Lifting of bank secrecy law pushed

April 25, 2016 at 14:26

Lifting of bank secrecy law pushed


By:  | 12:55 AM April 21st, 2016

Tax managers and a former finance chief Wednesday said they supported the lifting of the bank secrecy law for tax purposes to further shore up government revenues.

The Tax Management Association of the Philippines (TMAP) also challenged election candidates to fill up a survey that would reveal their stand on tax reform.

At a comprehensive tax reform dialogue Wednesday, TMAP president Benedict R. Tugonon said part of tax managers’ proposal to the incoming administration included the lifting of the bank secrecy law, consistent with international standards.

“Allowing revenue authorities to have access to bank transactions, under certain limited instances for tax purposes, will reduce instances of tax evasion,” Tugonon said in his presentation.

Tugonon noted that based on a study conducted by the US Agency for International Development, incremental revenues of 0.3-0.5 percent of gross domestic product (GDP) could be generated by allowing tax authorities to look into alleged tax evaders’ bank accounts.

In the same forum, former finance secretary Ernest C. Leung said he was also “unhappy” with the prevailing “very regressive” tax system such that comprehensive tax reform was needed, including the removal of the bank secrecy law.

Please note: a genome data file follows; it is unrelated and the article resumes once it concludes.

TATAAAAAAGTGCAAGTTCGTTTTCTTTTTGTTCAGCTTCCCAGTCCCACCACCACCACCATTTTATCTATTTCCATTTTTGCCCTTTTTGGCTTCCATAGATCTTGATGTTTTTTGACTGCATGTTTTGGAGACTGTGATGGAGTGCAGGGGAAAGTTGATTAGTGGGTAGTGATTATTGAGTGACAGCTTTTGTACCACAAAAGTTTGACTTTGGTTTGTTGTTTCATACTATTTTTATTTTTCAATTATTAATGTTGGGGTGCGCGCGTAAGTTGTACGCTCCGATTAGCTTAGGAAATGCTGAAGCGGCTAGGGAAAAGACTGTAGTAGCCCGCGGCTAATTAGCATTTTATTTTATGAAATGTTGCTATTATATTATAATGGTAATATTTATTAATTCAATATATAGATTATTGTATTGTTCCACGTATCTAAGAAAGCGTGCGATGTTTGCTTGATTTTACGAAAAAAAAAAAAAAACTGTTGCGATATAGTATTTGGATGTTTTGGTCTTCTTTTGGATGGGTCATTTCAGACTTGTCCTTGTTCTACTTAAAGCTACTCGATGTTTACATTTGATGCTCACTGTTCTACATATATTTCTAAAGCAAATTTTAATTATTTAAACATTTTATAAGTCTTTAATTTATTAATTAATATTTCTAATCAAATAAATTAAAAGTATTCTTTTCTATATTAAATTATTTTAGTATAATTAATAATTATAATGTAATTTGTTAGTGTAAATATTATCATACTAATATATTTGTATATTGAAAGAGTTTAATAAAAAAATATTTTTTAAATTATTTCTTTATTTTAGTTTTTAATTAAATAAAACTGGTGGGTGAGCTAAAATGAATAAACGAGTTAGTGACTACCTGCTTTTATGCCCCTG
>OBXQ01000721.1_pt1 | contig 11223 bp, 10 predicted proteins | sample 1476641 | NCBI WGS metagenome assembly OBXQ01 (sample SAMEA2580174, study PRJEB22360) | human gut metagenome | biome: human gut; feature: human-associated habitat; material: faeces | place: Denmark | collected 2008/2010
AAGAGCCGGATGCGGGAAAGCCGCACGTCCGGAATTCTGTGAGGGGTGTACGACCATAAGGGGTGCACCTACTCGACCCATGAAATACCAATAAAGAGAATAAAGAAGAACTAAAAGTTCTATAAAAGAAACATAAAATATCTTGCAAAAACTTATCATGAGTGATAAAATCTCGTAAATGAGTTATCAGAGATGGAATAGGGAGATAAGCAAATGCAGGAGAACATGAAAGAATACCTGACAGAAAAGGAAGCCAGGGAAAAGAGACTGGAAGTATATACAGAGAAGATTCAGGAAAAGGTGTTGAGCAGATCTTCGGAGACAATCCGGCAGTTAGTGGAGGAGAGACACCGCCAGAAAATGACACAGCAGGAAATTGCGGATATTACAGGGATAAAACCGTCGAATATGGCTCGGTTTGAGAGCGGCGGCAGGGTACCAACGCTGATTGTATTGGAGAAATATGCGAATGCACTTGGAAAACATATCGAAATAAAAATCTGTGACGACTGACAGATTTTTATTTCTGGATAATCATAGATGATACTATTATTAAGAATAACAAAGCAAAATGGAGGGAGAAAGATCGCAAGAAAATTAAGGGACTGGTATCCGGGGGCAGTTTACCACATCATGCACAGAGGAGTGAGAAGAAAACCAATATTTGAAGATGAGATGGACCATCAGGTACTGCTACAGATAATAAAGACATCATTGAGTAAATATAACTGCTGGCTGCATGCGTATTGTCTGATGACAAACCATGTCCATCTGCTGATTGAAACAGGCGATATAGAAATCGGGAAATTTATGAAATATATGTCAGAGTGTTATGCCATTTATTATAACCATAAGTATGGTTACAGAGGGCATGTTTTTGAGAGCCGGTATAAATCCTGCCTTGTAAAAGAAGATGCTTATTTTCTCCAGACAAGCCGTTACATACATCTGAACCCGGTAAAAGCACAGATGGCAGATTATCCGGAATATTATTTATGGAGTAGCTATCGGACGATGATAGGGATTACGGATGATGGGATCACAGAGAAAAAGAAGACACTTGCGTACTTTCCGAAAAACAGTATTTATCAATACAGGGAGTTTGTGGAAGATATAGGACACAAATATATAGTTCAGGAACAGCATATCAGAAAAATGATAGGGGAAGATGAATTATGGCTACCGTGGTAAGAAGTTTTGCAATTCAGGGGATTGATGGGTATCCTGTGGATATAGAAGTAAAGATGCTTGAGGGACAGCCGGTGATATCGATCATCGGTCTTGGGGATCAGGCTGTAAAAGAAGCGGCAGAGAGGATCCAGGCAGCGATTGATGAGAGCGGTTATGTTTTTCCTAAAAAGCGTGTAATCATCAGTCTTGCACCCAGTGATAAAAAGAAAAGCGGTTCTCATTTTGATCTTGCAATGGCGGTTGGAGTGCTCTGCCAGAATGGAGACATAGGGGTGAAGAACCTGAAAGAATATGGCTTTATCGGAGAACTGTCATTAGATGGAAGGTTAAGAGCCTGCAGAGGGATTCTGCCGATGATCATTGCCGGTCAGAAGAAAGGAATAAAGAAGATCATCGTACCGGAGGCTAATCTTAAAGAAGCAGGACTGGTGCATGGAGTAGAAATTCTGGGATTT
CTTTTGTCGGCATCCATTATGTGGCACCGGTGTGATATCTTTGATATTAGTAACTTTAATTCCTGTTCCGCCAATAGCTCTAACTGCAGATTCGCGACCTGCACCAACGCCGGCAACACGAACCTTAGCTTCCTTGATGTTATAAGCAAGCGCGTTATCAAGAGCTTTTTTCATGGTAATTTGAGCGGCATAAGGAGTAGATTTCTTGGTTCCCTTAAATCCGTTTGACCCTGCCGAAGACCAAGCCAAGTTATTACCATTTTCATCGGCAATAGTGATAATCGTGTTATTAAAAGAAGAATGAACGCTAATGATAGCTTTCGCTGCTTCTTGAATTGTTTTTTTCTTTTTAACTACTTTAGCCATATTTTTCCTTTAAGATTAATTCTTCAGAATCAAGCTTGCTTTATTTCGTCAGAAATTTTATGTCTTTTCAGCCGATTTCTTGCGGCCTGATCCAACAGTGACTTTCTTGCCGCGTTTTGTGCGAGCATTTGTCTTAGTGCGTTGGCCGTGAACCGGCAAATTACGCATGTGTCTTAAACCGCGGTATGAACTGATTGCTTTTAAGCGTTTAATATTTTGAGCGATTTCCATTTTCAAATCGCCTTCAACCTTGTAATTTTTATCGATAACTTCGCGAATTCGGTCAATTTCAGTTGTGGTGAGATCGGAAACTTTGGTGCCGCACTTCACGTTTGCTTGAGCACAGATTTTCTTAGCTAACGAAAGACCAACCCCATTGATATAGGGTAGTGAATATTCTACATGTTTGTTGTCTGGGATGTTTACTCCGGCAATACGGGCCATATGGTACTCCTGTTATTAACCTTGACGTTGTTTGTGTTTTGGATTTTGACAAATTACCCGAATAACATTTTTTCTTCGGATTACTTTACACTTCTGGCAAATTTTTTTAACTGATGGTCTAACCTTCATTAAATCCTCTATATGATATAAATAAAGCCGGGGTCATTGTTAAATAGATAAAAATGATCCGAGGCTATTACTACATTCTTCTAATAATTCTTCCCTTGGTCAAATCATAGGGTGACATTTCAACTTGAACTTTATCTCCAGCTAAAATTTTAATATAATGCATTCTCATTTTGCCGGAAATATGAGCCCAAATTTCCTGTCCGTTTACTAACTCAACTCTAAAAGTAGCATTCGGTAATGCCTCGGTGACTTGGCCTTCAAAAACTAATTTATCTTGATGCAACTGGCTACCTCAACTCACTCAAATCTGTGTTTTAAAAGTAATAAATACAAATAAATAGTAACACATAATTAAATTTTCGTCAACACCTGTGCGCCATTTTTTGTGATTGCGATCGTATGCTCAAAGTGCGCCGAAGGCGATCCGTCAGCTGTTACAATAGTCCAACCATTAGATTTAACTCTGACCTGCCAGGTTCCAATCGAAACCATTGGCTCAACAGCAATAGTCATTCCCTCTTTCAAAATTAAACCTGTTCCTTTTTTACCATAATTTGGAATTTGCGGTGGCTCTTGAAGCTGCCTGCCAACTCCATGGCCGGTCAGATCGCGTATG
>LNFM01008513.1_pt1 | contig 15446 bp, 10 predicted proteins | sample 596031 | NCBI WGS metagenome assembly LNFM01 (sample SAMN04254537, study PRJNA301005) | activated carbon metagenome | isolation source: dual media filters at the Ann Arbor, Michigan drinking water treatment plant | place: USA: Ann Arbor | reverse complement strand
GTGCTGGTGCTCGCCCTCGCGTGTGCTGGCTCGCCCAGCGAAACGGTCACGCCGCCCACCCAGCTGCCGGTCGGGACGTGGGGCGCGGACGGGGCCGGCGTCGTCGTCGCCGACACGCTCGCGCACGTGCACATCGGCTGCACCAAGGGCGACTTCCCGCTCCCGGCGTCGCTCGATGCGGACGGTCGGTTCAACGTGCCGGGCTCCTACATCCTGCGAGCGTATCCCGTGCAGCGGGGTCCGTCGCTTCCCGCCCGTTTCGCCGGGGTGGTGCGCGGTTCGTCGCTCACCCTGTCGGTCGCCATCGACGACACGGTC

He noted that the law on secrecy of bank deposits was put in place in 1955, a time during which American businesses in the country were protecting their margin. “The motivation [to pass the law] came from the US and that became a very serious handicap on our tax system,” he said.

Leung said that doing away with the bank secrecy law, among other tax reform measures, would lead to a more equitable taxation system.

The DOF and the Bureau of Internal Revenue (BIR) had long been urging lawmakers to repeal the bank secrecy law for taxation purposes, noting that the Philippines was one of only three countries in the world where there remained such a law.

Separately, TMAP said in a statement late Tuesday that it was working with the Commission on Elections to contact candidates so they could fill up the group’s “Election 2016 Tax Policy Survey,” which “contains the various tax issues covered by pending bills in Congress and those discussed by taxpayers and stakeholders.”

“The answers of the candidates will help the voters learn about their respective stand on the various tax issues and allow us to know the tax policy direction of the next administration,” TMAP said.

According to TMAP, its tax policy survey for the candidates for President, Vice President, Senate and the Lower House have the following objectives: To inform the candidates about the tax issues contained in various bills filed at both houses of Congress and those discussed in various fora or dialogues among taxpayers, tax practitioners and stakeholders, and to know the tax policy direction of the next administration.

“TMAP will be sending copies of the short 24-question tax policy survey to all national candidates. Other candidates are urged to answer the survey. A copy of the blank survey will be made available for downloading at the TMAP website. The returned filled-up survey forms will then be posted at the TMAP website and made available to media,” it added.


  All rights to the stock images are owned by Getty Images and its image partners and are protected by United States copyright laws, international treaty provisions and other applicable laws.
Getty Images and its image partners retain all rights and are available for purchase by visiting gettyimages website.

Arangkada Philippines: A Business Perspective — Move Twice As Fast | Joint Foreign Chambers of the Philippines